Stories from 9 May 2011
The Google Science Fair project semi finalist listings are up. Although it was open to teens between 13 and 18 years from all over the world, it is interesting to note that the United States, Singapore and India take the majority of spots amongst the 60 selected semi finalists, which also includes entries from New Zealand, South Africa, the United Kingdom and Canada. Find out some of the shortlisted projects.
Pradeep Kumar Singh posts pictures and news of the recent Facebook campaign titled “Show up. Stand up. Speak up. Else, shut up”. Around 400 Nepali youth showed up at Maitighar Mandala on May 8, 2011 to demand a new constitution.
Is Rabindranath Tagore still relevant in present day Bengal? Anirban at Its A Miracle tries to answer that question.
Although Fatwa has been declared unconstitutional in Bangladesh by the High Court, misuse of fatwa is being continued by a section of village elders. Adnan M L Karim at Law Chronicles Online discusses the complicated issue of Fatwa in Bangladesh.
Bangladesh Unlocked analyzes history to deduct that the land of the present day Bangladesh was probably the cradle of Buddhism.
Sasa Milosevic reports on how the death of Osama Bin Laden in Abbottabad, Pakistan, has transformed a local coffee house into a unique press center and a vibrant online hub.
Almost 18 million of Russians now browse the Web using broadband connection, Rumetrika.ru reported. It is 34 percent of all Russia's Internet users.
On Thursday, Brazil's Supreme Court recognized civil unions for same-sex couples. The historic decision, which brings an end to the legal discrimination of homosexuals, dominated conversations both virtual and otherwise.
Russian Institute of the Information Society created “Creative Commons Russia,” the first Internet portal in the country working under Creative Commons licenses, Russian collaborative blog Habrahabr.ru reported.
Pro-government party “United Russia” plans to increase its presence on social networks, popular newspaper Kommersant reported. The party will create a separate group responsible for working with potential voters on social networks.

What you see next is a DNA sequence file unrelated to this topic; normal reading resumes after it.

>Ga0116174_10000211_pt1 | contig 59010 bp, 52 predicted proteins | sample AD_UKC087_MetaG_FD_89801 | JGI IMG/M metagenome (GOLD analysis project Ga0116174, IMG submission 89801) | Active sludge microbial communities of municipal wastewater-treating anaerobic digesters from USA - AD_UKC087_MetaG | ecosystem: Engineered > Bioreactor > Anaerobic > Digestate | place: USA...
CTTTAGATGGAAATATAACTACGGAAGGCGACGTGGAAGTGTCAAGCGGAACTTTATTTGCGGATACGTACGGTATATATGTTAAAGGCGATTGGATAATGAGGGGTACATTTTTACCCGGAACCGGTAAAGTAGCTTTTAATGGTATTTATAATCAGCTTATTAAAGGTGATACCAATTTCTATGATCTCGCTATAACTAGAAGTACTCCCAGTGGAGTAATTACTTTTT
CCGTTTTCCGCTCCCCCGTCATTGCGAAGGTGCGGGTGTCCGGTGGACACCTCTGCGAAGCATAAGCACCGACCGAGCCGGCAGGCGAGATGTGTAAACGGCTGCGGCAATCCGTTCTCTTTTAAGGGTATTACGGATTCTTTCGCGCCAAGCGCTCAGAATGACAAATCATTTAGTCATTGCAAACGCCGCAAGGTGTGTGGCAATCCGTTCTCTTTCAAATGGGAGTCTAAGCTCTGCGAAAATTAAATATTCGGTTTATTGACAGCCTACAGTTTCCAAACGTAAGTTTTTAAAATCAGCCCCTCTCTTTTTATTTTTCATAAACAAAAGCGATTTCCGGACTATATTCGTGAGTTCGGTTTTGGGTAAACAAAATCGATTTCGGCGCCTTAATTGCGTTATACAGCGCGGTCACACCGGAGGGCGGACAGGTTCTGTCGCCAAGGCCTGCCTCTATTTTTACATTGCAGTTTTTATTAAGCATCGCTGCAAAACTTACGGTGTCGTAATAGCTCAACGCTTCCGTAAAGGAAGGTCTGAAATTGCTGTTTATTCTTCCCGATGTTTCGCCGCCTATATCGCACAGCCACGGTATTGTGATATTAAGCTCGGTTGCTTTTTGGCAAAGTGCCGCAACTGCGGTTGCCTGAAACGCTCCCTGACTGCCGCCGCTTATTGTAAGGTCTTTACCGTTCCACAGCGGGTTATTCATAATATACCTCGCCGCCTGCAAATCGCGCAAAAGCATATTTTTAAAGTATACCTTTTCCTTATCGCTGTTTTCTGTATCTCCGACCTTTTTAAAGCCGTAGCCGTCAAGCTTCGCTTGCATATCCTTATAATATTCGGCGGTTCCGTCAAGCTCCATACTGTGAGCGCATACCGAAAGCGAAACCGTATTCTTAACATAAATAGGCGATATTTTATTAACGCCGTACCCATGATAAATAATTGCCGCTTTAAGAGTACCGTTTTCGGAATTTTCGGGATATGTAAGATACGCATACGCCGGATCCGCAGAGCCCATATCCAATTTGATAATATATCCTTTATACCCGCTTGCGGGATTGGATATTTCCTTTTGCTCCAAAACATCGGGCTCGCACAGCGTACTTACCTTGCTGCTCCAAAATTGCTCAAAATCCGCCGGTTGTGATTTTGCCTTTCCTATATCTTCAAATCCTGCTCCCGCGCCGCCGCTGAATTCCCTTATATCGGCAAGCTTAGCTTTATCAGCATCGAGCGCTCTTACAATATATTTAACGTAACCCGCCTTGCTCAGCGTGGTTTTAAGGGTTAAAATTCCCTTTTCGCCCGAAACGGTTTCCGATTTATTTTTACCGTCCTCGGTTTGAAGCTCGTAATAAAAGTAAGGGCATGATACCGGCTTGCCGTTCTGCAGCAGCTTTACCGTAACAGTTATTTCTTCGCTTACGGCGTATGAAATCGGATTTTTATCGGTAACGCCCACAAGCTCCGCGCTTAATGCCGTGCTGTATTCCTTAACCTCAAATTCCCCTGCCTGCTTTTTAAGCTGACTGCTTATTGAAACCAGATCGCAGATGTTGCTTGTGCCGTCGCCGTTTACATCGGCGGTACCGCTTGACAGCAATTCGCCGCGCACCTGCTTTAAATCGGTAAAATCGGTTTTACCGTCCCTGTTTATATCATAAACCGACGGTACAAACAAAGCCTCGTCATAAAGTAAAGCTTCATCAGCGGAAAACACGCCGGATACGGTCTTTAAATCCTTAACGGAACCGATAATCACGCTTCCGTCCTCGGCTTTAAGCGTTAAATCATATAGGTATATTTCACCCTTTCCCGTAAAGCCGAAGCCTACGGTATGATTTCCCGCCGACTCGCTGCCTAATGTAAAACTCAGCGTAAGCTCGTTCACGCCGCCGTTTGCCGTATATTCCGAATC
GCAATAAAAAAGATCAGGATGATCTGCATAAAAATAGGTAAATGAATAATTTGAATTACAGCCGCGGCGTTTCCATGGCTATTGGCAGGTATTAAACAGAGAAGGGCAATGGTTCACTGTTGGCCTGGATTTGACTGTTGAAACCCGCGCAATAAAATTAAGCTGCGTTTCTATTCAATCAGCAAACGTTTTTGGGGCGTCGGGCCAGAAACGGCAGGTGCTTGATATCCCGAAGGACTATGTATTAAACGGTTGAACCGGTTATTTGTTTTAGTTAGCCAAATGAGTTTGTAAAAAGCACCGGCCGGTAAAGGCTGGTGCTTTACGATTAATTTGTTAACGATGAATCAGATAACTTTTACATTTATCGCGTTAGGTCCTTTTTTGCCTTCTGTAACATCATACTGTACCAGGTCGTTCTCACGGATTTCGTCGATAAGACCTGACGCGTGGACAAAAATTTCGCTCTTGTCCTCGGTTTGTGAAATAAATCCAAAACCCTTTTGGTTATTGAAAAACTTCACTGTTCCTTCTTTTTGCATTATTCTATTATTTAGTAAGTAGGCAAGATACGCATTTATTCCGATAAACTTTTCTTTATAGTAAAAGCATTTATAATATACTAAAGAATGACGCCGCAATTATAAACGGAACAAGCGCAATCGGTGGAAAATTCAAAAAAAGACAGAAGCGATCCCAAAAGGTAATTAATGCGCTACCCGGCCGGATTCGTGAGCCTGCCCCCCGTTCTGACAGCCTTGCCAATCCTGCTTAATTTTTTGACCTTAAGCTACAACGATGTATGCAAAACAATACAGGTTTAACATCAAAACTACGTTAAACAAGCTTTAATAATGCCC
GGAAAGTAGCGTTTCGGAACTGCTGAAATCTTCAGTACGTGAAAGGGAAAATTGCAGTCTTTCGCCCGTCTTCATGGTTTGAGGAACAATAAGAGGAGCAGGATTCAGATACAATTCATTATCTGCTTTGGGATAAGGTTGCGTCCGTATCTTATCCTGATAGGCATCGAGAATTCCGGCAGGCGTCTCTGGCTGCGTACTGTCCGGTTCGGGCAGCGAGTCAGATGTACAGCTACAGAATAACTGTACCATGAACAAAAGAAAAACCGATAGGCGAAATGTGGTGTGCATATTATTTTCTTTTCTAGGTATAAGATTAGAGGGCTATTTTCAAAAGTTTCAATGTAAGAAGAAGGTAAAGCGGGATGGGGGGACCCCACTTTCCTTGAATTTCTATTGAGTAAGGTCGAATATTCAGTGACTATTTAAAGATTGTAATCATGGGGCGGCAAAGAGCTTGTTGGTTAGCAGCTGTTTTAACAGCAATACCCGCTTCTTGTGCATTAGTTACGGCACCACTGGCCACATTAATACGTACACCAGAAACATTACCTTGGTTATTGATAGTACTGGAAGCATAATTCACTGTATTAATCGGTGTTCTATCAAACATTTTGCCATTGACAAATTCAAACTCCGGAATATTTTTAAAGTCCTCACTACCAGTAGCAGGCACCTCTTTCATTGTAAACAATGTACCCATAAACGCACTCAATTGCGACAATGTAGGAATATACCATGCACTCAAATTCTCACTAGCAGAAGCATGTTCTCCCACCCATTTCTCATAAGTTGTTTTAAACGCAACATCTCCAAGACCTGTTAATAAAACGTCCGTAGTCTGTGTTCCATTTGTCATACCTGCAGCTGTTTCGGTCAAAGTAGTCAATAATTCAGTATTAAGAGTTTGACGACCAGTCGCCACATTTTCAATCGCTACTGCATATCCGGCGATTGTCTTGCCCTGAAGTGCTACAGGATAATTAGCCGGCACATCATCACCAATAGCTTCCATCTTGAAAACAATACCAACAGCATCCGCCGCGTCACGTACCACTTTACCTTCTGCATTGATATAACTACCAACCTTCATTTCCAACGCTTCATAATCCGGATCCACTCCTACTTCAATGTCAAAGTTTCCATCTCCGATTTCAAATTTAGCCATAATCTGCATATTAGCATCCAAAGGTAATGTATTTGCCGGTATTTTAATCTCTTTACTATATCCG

LJ user Oleg Kozyrev posted a video showing journalist Yuri Samsonov being beaten by a private security service employee in Kimki forest.
Elaine Díaz reflects on how Cuban bloggers have been artificially divided [es] into two bands: the “pro-government” and the “mercenaries,” erasing the plurality of this small, yet vibrant, blogosphere.
China Media Project has translated a portion of Ai Weiwei's interview with a public opinion channeler or the so-called member of 50 Cent Party which was conducted back in March 22 2011.
Johan Lagerkvist posted his research paper on “The strategic presence of China, Japan and Korea in sub-Saharan Africa” in China Roader.
The death of Osama Bin Laden in Abbottabad, Pakistan, on May 2, 2011, has provoked condemnation and talk of conspiracy theories among Russian bloggers. Quickly becoming one of the hottest topics of the Russian Internet, the death of Bin Laden did not divide netizens. In a rare instance of unity, Russian bloggers revealed their cynicism toward one of the most important events of this year.
Weblog Bahamas‘ Rick Lowe thinks “it's time for the teachers and administrators of the public school system to stand up and be counted for the failure of the educational system.”
Blogger and journalist Francisco Rodríguez Cruz discusses [es] the history of, and his participation in, the Cuban Symposium against Homophobia [es], which celebrates it fourth edition this May with events all over the island.
Regional bloggers weigh in on different aspects of the death of Osama Bin Laden. Tattoo considers the “moral dimensions to Obama's actions”, while Lullabies, Fairy Tales and Other Self-Delusions suggests that “the greatest victory in the killing of Osama bin Laden came for the PR machine that runs the USA…There’s...
Bloggers pay their respects to the late television presenter Allyson Hennessy, with B.C. Pires saying: “There’s no up side to the passing of someone as committed to her Trinidad and Tobago and Caribbean family as she was; across the archipelago and Diaspora…she’ll me missed.”
Generation Y says of the death of dissident Juan Wilfredo Soto: “I don’t know how the authorities of my country are going to explain it, but I doubt, this time, they will manage to persuade us it wasn’t the fault of the police”; Along the Malecon adds a few more...
Charmaine Valere and Annie Paul both give a run-down of Trinidad and Tobago's first Bocas Literary Festival.